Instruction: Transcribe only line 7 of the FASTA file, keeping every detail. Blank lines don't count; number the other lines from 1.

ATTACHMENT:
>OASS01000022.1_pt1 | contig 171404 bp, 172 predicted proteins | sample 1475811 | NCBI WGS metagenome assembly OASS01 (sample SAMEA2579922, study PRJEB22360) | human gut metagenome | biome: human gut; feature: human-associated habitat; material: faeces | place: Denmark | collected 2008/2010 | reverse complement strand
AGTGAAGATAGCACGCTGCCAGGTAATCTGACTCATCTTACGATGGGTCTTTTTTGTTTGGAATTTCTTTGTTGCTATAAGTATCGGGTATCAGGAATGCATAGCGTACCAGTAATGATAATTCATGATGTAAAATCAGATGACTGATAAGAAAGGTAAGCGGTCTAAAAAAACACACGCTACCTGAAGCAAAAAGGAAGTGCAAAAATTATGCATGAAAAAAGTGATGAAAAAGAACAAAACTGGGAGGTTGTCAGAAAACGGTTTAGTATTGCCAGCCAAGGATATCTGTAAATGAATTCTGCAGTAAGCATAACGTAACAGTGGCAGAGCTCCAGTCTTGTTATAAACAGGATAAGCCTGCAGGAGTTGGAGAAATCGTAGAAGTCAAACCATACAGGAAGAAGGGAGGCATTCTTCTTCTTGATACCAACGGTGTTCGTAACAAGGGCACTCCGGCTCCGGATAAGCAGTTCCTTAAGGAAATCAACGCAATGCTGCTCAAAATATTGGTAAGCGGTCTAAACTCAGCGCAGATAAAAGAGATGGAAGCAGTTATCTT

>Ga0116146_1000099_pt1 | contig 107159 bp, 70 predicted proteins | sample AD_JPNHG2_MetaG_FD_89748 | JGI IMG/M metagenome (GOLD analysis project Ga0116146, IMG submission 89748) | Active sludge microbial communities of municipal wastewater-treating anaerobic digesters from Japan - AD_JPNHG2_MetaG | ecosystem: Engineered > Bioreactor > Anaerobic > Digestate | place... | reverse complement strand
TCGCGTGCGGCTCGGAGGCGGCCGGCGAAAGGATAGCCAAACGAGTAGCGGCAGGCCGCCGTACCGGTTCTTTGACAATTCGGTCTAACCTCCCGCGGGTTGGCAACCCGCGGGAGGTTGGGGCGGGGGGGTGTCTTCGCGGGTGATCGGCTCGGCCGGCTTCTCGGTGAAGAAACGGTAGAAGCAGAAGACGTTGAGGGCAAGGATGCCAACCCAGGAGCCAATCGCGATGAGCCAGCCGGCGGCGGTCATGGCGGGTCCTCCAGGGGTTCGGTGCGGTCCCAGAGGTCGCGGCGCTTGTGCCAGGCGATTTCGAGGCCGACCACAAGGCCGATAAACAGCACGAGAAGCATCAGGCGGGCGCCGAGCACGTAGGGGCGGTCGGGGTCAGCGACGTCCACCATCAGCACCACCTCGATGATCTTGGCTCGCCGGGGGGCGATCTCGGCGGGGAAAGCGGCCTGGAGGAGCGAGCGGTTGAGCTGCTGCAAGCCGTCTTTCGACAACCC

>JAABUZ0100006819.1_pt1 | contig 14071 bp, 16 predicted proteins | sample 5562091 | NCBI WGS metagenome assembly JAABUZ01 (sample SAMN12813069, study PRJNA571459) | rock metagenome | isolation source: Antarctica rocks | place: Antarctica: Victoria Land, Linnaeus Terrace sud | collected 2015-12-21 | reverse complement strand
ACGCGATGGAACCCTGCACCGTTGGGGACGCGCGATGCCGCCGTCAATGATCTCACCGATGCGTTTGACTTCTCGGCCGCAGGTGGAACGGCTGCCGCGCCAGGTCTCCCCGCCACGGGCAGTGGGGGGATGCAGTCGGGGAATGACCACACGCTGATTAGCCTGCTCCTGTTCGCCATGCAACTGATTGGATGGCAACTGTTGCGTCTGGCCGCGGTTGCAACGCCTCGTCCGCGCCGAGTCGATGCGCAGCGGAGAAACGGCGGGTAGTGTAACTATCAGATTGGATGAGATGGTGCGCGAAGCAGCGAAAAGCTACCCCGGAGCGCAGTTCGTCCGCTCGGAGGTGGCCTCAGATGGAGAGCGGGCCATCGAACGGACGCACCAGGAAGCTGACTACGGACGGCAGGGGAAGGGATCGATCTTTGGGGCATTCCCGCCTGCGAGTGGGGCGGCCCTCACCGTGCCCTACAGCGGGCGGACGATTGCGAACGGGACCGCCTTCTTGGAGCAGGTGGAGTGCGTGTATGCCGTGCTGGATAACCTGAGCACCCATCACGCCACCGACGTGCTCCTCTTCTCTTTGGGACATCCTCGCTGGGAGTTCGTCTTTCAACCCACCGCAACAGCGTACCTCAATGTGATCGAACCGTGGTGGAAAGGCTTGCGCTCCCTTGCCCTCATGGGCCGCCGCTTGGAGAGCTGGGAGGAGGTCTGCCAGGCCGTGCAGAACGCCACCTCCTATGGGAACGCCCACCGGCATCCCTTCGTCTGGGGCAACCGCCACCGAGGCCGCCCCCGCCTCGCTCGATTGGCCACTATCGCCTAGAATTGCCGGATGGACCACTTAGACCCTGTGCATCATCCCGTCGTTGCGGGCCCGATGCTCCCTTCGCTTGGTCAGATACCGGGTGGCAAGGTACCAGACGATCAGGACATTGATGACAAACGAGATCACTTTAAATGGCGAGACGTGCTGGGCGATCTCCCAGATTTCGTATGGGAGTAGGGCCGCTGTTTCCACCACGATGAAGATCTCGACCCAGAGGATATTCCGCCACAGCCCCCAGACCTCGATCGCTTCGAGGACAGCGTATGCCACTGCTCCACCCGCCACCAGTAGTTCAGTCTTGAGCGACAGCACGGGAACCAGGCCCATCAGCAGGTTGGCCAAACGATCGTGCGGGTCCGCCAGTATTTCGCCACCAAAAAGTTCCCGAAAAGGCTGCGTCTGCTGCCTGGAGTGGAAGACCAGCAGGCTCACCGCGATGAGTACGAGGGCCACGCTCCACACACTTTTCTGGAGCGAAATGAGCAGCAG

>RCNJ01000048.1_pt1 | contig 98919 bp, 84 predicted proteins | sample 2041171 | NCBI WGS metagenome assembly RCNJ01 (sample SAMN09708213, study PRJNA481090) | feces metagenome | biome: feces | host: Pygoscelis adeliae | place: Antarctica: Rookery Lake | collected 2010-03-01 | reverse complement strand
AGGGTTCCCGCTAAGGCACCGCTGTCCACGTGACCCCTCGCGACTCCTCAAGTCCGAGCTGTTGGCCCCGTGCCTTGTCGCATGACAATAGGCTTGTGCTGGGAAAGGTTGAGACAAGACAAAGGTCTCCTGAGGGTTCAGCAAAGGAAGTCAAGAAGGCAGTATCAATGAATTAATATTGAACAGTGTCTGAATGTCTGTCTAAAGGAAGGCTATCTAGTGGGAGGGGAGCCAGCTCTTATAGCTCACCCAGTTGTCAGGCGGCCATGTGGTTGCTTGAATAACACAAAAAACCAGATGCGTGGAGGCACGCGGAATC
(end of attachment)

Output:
>RCNJ01000048.1_pt1 | contig 98919 bp, 84 predicted proteins | sample 2041171 | NCBI WGS metagenome assembly RCNJ01 (sample SAMN09708213, study PRJNA481090) | feces metagenome | biome: feces | host: Pygoscelis adeliae | place: Antarctica: Rookery Lake | collected 2010-03-01 | reverse complement strand